Hebrew U researcher targets dangerous food ‘slime’

Hebrew U researcher targets dangerous food ‘slime’

Genetically blocking bacterial biofilm in packaged produce prevents disease, promotes health

Graduate student and Kaye Innovation Award winner Michael Brandwein (L), and his mentor, Prof. Doron Steinberg from the Hebrew University’s Biofilm Research Laboratory. (Photo credit: Hebrew University)
Graduate student and Kaye Innovation Award winner Michael Brandwein (L), and his mentor, Prof. Doron Steinberg from the Hebrew University’s Biofilm Research Laboratory. (Photo credit: Hebrew University)

Hard to see but dangerous, it lurks on those fresh vegetables you bought for health reasons. It’s a layer of bacteria called “biofilm,” and an Israeli researcher has found a way to stop it from contaminating your food.

Biofilm is better known as “slime,” which sounds gruesome and accurately reflects its threat. Slime makes millions of people sick every year.

A researcher who’s an American immigrant to Israel has a cure. His process has been patented and is in the pre-market development stage.

Michael Brandwein, a graduate student at Hebrew University of Jerusalem, developed a way to disrupt the bacteria and prevent the formation of biofilm.

Using a molecule synthesized at Hebrew University, Brandwein was able to interfere with the genetic processes that lead to biofilm formation. Besides preventing bacterial biofilm on fruits and vegetables, said Brandwein, the technology could ensure that shipped frozen and fresh foods of all kinds will be safer when they get to the consumer.

The thin, barely visible coat of slime that grows on many household surfaces, such as countertops, sinks, fruits, and vegetables consists of germs that researchers believe are at the root of many persistent and chronic bacterial infections.

As people around the world seek out healthier diets, demand for fresh fruits and vegetables has grown. To satisfy the demand, food wholesalers are shipping more produce from further distances. Shipping containers provide a fertile host for the formation of the bacteria that form biofilms. The bacteria thrive in the moist, closed environment of the packages, and they eventually begin to emit a slimy, glue-like substance that sticks to whatever surface they attach themselves to. That goo makes bacteria far more dangerous than “dry” germs, scientists say. The slime is more difficult to remove, and it includes a higher than usual concentration of bacteria.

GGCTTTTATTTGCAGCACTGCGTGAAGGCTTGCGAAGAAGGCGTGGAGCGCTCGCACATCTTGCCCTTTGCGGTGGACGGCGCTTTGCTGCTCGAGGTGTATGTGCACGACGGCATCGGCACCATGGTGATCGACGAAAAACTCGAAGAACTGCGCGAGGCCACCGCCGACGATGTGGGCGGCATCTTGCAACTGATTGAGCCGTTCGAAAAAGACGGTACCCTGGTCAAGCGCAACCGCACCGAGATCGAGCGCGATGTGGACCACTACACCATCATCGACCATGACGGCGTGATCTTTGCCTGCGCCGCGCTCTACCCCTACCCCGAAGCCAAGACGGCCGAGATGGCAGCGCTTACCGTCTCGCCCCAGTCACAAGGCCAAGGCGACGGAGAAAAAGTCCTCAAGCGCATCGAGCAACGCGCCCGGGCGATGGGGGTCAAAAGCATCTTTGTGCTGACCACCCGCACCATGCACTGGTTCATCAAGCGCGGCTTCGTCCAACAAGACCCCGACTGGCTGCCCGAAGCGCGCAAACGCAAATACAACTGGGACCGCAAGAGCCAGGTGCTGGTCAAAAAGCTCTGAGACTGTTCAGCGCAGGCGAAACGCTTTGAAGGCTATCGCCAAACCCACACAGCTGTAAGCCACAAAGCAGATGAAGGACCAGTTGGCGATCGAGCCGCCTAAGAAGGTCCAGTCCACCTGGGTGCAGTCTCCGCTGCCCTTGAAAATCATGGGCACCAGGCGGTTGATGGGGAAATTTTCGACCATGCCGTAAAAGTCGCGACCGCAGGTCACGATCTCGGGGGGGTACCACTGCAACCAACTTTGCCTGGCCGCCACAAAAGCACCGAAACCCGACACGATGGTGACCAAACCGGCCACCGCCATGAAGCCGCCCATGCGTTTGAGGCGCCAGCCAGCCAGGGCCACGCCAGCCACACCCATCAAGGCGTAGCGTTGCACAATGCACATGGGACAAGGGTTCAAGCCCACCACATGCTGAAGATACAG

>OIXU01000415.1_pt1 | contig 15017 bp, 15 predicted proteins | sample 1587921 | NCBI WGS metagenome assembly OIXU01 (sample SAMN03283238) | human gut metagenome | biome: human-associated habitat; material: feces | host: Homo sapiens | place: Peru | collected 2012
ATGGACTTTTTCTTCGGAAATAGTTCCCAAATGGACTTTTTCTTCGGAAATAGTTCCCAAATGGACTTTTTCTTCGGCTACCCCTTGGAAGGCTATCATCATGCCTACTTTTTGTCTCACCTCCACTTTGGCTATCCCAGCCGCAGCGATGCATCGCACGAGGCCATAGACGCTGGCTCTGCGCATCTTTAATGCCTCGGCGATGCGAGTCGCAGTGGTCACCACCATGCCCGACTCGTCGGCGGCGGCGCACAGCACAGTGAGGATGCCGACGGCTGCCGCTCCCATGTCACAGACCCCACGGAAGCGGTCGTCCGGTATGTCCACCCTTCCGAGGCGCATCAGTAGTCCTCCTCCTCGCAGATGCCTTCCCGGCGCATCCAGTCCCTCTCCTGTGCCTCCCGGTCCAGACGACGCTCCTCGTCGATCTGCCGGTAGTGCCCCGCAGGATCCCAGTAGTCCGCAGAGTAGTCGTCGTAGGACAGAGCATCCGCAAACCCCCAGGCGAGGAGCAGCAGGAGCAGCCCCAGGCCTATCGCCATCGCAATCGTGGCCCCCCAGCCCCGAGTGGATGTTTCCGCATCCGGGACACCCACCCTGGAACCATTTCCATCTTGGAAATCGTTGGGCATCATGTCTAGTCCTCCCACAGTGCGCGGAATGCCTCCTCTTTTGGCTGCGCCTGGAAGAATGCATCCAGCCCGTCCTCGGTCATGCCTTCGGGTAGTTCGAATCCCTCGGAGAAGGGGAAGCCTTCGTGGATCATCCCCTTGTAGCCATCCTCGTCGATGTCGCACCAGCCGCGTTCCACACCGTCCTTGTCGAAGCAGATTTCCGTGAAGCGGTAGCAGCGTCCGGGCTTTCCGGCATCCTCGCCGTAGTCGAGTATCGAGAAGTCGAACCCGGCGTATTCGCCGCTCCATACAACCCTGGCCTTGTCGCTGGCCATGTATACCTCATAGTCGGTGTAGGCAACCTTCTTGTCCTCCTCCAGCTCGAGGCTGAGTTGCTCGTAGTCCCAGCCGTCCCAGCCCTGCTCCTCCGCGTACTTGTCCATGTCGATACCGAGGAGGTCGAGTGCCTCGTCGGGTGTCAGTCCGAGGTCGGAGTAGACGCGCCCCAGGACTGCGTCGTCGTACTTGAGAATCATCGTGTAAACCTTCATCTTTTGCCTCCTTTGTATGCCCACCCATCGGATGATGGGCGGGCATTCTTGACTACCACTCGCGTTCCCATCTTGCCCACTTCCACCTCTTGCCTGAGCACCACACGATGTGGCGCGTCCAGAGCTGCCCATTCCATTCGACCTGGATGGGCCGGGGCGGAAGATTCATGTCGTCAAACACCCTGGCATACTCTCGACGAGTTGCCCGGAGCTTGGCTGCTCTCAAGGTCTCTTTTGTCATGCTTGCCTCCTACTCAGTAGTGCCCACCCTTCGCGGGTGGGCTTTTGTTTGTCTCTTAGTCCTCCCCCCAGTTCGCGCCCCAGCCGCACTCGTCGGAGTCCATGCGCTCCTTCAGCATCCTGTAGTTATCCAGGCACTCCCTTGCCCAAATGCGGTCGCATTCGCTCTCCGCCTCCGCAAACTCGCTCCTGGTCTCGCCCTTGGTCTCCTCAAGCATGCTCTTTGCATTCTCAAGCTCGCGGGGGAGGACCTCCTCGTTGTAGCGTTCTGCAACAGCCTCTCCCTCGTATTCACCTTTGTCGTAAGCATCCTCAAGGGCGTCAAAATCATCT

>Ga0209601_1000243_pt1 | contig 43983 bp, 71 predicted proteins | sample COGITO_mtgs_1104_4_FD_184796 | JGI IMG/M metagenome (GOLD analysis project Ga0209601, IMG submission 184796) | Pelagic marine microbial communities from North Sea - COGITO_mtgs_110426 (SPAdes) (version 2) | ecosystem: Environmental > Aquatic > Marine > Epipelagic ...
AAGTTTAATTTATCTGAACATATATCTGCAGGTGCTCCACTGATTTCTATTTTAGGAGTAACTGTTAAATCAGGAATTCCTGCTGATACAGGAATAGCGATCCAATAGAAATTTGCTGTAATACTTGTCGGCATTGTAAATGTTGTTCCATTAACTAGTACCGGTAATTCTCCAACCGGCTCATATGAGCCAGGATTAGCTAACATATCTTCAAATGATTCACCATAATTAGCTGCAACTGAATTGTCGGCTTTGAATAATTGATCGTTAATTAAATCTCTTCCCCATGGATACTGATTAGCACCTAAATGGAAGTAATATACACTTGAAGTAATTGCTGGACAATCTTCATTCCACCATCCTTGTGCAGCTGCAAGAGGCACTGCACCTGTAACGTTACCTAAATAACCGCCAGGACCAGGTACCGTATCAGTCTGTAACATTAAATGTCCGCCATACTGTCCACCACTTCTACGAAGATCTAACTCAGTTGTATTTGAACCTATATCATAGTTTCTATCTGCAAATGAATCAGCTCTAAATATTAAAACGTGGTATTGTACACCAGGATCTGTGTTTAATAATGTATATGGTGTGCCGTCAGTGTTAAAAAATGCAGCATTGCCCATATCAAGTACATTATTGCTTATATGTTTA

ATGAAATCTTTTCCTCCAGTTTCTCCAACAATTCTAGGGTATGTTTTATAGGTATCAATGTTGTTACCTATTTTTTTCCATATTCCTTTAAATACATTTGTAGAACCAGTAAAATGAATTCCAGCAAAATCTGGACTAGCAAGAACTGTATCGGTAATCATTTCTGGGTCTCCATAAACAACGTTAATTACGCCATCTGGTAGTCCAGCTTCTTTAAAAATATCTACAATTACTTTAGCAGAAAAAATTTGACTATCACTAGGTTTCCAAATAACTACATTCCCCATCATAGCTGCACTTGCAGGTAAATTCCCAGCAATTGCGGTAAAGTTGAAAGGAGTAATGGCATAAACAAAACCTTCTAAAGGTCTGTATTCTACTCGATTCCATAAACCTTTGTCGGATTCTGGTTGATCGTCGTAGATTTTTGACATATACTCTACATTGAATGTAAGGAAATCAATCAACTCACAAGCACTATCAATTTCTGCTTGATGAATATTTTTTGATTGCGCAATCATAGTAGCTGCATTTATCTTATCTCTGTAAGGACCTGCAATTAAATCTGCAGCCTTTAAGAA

In the case of produce shipments, the surface of the fruits and vegetables themselves gets covered in biofilm. Unless cleaned thoroughly, that produce could become the very opposite of healthy. According to the United States Centers for Disease Control and Prevention, food-borne diseases cause about 48 million illnesses each year in the US, 45 percent of which are attributable to bacteria.

Scientists have discovered that biofilms form when bacteria “communicate” with each other through a process called “quorum sensing.” When molecules in bacteria detect germs in sufficient quantity, they trigger a genetic process that leads to the formation of biofilm. In his research, Brandwein discovered that a molecule called TZD, synthesized at Hebrew University, has the ability to interfere with this genetic process. Added to packaging and shipping crates, TZD prevents the formation of biofilm, resulting in cleaner, healthier produce.

For his efforts, Brandwein, a researcher under the supervision of Prof. Doron Steinberg from the Biofilm Research Laboratory of the Hebrew University’s Dental Faculty, was chosen as one of two graduate students to receive a Kaye Innovation Award during the 77th annual meeting of the Hebrew University Board of Governors on June 11. He is set to receive his master’s degree in biomedical sciences at the Hebrew University this year.

Brandwein developed the solution for corrugated cardboard boxes, the worldwide medium for transporting most fresh agricultural produce. The technology was successfully incorporated into industry-specific acrylic polymers meant to coat the corrugated cardboard used for fresh produce. Hebrew University, through its technology transfer company, Yissum, holds patents on the process and has signed an agreement with B.G. Tech of Kibbutz Beit Guvrin for further development and commercialization.

“While millions of dollars have been spent globally to develop antimicrobial polymers, no one has succeeded in developing and marketing anti-quorum sensing/anti-biofilm polymers. We therefore predict that our product will enjoy exclusivity for many years to come,” said Brandwein. “We envision our technology being applied to frozen food packaging, poultry and meat packaging and other areas within the food packaging industry.”

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